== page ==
If you’ve already read a transcript of Salaita’s statement at the press conference held at UIUC, go straight to the Q & A that starts around minute 40 of this Youtube clip, which you can find here. I think it’s super interesting, mostly because I’m finding it hard to square the dissonance created between  the public appearance of Salaita at the press conference and 2] the online profile and persona generated at or by his twitter field. The one is as thoughtful, temperate, and civil as the other is abusive, thoughtless, and intemperate. And yes, the now-much-abused value represented here remains “civil,” the term used by Salaita himself in the Q & A to plead the moral side of his case. While it should be clear that, normatively, the former should trump the latter, it can hardly be helped that, in actuality, the latter has obscured the former and its public perception. The winning human face is awkward, even geeky, and, under the stress and circumstance, extremely sad, whereas the obnoxious persona online is fierce and unforgiving.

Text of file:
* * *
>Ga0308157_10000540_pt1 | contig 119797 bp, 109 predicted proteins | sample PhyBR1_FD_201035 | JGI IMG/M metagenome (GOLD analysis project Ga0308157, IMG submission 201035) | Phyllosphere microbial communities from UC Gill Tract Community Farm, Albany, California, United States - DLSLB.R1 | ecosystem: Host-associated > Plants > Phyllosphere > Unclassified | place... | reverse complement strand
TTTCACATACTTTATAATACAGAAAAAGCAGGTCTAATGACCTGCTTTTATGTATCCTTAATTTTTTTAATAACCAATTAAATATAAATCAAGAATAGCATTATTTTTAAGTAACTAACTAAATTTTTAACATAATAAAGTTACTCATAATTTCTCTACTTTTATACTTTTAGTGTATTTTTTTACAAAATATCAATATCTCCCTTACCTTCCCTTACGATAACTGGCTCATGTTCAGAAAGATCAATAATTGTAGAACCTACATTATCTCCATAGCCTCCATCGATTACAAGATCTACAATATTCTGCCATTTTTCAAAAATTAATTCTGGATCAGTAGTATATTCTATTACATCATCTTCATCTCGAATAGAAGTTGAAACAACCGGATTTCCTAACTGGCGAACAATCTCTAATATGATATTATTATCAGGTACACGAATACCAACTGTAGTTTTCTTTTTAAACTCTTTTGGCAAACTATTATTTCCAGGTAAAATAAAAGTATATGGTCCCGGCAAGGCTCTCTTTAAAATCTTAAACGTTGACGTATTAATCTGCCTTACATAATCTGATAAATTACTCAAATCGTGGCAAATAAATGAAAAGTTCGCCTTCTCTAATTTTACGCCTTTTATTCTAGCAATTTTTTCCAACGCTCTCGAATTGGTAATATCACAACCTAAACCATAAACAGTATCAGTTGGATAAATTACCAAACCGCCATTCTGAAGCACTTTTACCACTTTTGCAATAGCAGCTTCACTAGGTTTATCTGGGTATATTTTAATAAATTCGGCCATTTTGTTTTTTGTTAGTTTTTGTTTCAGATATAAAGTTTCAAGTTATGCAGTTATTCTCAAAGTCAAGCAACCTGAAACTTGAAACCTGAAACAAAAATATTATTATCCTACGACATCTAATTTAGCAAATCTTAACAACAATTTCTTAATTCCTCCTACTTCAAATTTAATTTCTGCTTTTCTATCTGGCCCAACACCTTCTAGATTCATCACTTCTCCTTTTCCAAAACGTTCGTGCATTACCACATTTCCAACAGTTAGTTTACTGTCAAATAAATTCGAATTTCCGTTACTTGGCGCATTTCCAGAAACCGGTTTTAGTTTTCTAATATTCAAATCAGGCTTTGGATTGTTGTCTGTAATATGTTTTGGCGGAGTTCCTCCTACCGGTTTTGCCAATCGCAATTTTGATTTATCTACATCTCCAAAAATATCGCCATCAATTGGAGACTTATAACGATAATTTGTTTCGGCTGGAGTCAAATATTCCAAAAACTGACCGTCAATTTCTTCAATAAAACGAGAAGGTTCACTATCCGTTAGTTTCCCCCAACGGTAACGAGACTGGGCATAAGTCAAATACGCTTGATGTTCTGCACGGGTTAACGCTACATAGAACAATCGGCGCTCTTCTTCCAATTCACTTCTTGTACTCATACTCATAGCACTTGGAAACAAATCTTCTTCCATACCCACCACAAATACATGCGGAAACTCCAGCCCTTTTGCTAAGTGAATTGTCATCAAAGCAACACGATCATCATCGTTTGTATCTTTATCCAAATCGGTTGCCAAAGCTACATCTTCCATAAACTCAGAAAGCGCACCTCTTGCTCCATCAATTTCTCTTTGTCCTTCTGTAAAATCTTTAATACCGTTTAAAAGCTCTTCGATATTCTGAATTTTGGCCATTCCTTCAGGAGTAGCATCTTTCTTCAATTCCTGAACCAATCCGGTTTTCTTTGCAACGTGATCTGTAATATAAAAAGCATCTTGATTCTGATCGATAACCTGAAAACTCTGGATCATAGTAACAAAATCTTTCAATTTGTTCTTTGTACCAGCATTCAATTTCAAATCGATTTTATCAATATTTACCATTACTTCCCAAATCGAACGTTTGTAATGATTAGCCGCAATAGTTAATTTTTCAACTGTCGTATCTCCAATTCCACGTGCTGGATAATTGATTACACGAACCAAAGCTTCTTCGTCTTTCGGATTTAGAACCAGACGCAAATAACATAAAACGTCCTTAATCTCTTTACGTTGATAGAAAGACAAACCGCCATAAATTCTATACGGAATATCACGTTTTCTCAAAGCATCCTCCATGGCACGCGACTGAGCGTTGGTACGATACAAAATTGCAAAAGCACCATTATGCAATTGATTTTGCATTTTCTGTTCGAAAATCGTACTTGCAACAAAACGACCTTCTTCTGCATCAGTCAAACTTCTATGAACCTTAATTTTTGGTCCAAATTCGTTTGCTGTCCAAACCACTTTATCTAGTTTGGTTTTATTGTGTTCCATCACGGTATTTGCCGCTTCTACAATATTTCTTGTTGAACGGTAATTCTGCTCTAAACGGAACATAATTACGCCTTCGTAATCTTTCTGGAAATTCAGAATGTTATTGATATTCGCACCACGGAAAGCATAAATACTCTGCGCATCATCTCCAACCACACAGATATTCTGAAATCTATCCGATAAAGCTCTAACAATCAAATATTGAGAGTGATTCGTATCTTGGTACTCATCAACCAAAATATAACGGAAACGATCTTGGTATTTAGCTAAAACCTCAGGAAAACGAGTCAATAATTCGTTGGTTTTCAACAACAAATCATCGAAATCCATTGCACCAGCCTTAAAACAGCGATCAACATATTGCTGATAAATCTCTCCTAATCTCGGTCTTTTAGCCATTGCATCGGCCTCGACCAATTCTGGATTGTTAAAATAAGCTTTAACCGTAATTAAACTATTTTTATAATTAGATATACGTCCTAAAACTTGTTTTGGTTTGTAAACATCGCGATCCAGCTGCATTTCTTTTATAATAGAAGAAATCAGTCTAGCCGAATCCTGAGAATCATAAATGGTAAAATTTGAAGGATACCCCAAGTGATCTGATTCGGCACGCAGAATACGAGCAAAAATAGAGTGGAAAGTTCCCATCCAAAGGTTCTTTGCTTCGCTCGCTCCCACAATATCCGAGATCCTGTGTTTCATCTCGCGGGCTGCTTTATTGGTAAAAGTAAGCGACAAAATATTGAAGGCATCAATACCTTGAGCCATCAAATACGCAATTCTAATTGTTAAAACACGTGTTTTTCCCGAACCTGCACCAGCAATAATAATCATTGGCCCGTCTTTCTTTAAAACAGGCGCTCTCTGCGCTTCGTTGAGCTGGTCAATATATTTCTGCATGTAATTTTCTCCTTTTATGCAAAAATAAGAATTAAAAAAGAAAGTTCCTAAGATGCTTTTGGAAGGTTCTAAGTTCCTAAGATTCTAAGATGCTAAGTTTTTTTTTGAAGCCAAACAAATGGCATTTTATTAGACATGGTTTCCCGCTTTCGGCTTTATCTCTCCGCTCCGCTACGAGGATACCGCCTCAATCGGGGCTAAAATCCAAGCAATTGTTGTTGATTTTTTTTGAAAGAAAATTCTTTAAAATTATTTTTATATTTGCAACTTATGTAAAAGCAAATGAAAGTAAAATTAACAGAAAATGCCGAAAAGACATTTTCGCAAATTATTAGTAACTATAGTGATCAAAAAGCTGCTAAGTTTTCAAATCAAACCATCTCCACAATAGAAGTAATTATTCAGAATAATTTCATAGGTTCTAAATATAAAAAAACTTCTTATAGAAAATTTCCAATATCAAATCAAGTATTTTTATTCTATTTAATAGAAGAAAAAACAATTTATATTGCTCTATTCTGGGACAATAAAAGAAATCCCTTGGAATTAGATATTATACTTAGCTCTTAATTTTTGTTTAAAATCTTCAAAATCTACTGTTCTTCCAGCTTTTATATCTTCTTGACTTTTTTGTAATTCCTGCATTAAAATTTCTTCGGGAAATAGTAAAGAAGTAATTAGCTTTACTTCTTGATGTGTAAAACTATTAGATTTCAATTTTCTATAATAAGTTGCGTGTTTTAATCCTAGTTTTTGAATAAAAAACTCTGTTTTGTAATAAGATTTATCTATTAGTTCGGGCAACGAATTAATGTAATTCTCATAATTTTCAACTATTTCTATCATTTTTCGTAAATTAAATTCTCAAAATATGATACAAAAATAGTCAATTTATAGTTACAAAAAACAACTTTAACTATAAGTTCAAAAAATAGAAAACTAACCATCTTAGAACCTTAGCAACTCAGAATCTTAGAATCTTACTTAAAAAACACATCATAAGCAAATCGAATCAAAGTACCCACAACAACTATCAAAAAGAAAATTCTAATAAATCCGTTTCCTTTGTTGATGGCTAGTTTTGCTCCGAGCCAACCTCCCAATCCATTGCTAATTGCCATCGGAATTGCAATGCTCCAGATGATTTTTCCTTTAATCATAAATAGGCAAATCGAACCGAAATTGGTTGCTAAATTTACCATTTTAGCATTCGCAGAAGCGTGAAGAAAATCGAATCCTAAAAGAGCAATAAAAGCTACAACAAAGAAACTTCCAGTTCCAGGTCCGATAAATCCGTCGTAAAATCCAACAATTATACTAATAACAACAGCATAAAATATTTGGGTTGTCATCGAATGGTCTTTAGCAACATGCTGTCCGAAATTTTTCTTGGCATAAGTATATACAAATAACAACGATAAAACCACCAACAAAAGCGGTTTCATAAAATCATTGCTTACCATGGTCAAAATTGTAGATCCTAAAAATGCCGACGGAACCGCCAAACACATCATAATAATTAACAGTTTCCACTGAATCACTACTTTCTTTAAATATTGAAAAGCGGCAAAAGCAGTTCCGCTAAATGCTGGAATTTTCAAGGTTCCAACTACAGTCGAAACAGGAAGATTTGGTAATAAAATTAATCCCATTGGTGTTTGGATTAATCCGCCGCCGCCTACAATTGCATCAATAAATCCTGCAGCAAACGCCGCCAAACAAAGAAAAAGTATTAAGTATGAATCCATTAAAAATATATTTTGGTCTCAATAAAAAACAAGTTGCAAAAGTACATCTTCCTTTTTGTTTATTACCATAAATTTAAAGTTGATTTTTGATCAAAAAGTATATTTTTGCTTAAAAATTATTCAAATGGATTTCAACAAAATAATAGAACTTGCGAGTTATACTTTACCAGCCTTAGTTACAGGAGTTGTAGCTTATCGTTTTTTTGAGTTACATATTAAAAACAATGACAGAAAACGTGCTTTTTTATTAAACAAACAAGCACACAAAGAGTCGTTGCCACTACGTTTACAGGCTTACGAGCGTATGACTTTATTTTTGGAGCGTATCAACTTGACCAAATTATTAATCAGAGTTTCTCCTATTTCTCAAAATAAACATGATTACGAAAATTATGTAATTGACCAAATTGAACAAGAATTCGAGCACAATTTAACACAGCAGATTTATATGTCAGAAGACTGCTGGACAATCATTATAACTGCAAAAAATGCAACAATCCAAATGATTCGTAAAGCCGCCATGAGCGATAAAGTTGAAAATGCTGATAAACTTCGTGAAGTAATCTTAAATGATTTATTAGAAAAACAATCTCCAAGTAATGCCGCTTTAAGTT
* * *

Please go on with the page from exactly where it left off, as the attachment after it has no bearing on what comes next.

It’s still hard for me to believe that Salaita or his many supporters cannot see that the opposition to his appointment would have the same ambiguous physiognomy, that there are human and boorish dimensions to the way his critics have responded to his online public performance. It should surprise no one that the the tenor of his online comments about of Israel would or should cast such a sustained and critical light on his entire professional profile. As many believe and not without cause, those comments when viewed in the aggregate veered close up to and just over the border that separates anti-Zionism and anti-Semitism, and if not anti-Semitism then Jew-baiting. Salaita’s application relied in part upon his reputation as a public intellectual. It’s the very character of that profile, projected online through social media, that did so much damage, both to himself and to his critics, who in coming out against him revealed their own heavy hand.